Audit Examining City’s Health Insurance Dependents

OCEAN CITY — City
Manager Dennis Dare says that if you receive benefits from the town of Ocean
City, you are going to need to fill out some forms and show some proof, if you
haven’t done so already.

As the Mayor and Council
continues to debate how generous the benefits packages should be for newly
hired members of the town’s rankings, Dare pointed to a “Health Insurance
Dependent Eligibility Audit” that is currently being conducted by Bolton
Partners in Baltimore to show that the town is actively trying to ensure that
everyone who is covered under the town’s medical umbrella should be there.

“It is something that
we’ve done in the past, and it’s kind of a routine housekeeping measure to make
sure that everyone that is on the books is eligible for coverage,” said Dare.
“Sometimes a kid graduates from college and should be taken off the list and
isn’t, or in other cases, a grandparent covers a grandchild, which shouldn’t
happen either under our policy.”

In recent weeks, the
council, most notably Councilmen Joe and Jim Hall, have been arguing and
debating the compensation packages (salaries and benefits) that should be
offered to new hires in the town of Ocean City when the 20-month hiring freeze
is lifted.

Both Jim and Joe Hall
argue that the current level of benefits and in some cases, salaries, are much
too generous in Ocean City, and argue that with rising health care premiums, if
nothing is done now, the bottom line is that the resort’s bottom line will
suffer.

“This is something that
is going to break the town if we don’t get a handle on this now,” said Jim Hall
during a recent council discussion at City Hall.

The town offers three
health coverage plans to its full-time employees, including the Mayor and City
Council, who some have argued are technically part-time workers.

Budget Manager Jennie
Knapp told The Dispatch last week that employees must contribute 10
percent towards their healthcare, which includes, dental, vision, health and
prescription coverage.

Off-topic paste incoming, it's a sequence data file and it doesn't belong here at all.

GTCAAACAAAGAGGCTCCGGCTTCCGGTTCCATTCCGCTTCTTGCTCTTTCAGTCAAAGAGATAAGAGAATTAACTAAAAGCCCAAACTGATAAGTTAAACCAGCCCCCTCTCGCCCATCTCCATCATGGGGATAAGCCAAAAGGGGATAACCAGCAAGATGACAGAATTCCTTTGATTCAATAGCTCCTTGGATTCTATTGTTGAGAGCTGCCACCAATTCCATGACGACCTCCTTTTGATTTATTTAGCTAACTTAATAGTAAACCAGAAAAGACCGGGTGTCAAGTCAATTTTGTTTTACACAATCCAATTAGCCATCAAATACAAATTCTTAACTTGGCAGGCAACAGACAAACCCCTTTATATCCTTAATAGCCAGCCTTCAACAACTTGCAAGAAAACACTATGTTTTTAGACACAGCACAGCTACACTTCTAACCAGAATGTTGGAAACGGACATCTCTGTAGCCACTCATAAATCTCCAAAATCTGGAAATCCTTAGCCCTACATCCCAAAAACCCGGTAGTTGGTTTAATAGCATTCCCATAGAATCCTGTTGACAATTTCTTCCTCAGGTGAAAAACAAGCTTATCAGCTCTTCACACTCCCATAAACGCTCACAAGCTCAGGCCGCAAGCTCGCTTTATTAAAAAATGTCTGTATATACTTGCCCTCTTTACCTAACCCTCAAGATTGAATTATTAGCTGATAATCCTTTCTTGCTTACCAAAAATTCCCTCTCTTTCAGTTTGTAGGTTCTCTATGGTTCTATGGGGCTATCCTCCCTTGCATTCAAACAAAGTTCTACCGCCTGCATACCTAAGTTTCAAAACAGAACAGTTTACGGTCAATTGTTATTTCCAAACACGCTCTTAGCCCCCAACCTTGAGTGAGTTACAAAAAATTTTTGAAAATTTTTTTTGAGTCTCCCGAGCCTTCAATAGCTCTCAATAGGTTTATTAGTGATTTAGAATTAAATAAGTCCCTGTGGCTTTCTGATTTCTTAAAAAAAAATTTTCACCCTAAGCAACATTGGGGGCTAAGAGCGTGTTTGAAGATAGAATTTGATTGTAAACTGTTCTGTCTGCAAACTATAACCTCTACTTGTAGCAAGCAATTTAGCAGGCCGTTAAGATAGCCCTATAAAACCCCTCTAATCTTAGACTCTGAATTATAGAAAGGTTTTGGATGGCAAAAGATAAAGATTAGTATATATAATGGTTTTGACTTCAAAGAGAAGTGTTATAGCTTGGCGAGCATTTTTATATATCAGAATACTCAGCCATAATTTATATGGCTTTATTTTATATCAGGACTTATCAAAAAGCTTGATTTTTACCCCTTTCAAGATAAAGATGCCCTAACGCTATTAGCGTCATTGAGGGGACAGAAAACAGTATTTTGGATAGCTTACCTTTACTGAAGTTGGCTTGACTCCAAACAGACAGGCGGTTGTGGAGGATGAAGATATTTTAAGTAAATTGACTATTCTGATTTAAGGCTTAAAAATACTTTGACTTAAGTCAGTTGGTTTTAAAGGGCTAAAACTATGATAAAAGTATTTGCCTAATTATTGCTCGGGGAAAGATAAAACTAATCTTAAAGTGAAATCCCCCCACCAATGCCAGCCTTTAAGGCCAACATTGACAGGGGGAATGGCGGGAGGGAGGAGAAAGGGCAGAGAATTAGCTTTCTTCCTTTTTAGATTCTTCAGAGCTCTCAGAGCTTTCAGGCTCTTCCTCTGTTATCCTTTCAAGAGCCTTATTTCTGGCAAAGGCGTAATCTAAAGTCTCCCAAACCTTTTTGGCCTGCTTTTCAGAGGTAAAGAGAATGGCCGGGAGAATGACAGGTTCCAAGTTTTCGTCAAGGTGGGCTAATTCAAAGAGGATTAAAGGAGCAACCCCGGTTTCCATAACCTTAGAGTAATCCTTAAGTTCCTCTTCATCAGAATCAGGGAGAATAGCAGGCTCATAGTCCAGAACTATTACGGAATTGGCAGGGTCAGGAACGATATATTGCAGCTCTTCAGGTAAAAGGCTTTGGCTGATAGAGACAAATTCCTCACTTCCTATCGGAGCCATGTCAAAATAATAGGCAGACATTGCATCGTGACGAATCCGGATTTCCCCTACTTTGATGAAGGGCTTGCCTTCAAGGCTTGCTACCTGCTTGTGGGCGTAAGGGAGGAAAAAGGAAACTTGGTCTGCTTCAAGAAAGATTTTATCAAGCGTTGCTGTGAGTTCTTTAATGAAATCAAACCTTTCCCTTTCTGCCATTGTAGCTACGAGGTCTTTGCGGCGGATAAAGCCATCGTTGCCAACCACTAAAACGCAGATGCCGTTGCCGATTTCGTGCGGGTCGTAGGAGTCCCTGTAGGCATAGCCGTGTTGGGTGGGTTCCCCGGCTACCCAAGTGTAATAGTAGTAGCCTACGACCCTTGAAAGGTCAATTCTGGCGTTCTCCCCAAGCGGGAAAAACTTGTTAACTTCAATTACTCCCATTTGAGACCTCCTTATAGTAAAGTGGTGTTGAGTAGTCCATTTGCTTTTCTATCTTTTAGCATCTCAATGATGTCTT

A “single” plan from the
town’s provider CareFirst ranges in the $6,000 per year range, with “plus
one”  (ie, an employee and spouse or
employee and child) is in the $15,000 a year range. For full family coverage, the
cost of the plan, prior to the employee’s 10 percent contribution is upwards of
$19,000.

Dare said that he
expects the study to find some ineligible candidates for town health coverage
and noted that he believes the cost of the study will be covered by the initial
savings found in the current study, which he says should conclude in August.

“Remember, if there are
people that aren’t supposed to be covered that are, it’s going to be an ongoing
savings from year to year for us,” said Dare. “Usually, we have an amnesty period
where we give employees the benefit of the doubt and they can remove the
ineligible person from their health plan. 
But, if they don’t, they could be penalized, meaning they might have to
back pay us for the time they had someone ineligible on their premium.”

Dare said the study will
require employees to provide children’s birth certificates as well as marriage
licenses to ensure that no employee is keeping an ex-spouse on the plan.

Dare points to the fact
that the city’s workforce is aging, and in a decade, there will be a proverbial
changing of the guard in the town’s hierarchy. He also noted that salaries
would decline through attrition when the 30-plus year veterans of the town
retire in future years.

“They have earned their
salaries through their dedication and some of them have reached the top end of
their pay grade, and when we backfill their positions, the next person will
naturally be paid less than someone who has been here 30 years,” said Dare,
“but if we want to keep bringing good people to work for the town, we need to
stay competitive with what we are offering in a compensation package.”

Last week, Human
Resources Director Wayne Evans and Dare presented the first part of a salary
study that showed that Ocean City’s salaries were comparable with local,
regional and even state salaries for like jobs.

However, both Jim Hall
and Joe Hall were unsatisfied with the report, saying that they were looking
for “the cost” of the employee and not just what the employee makes per year.

Dare and Evans said that
the second part of the study, which will give an in-depth look on health
benefits, could come in future weeks or it may be contingent on the Bolton
study.

Either way, Mayor Rick
Meehan points to the “sticker shock” that some in the local community have felt
when seeing the five- and six-figure salaries earned by Ocean City’s top
ranking officials. He says that it is human nature to think someone gets paid
too much, but noted that times are much different than they were 20 years ago.

“The world has changed
and the cost of an education and the salaries that those high priced educations
are demanding are remarkable now, but we have to be fair and competitive, and I
think the first part of the study showed that we are,” Meehan said. “If the
information is presented to you and it doesn’t fit your argument, you shouldn’t
bash the study. You should look at the argument that you are making. It’s like
going into a public hearing with your mind already made up.”

 

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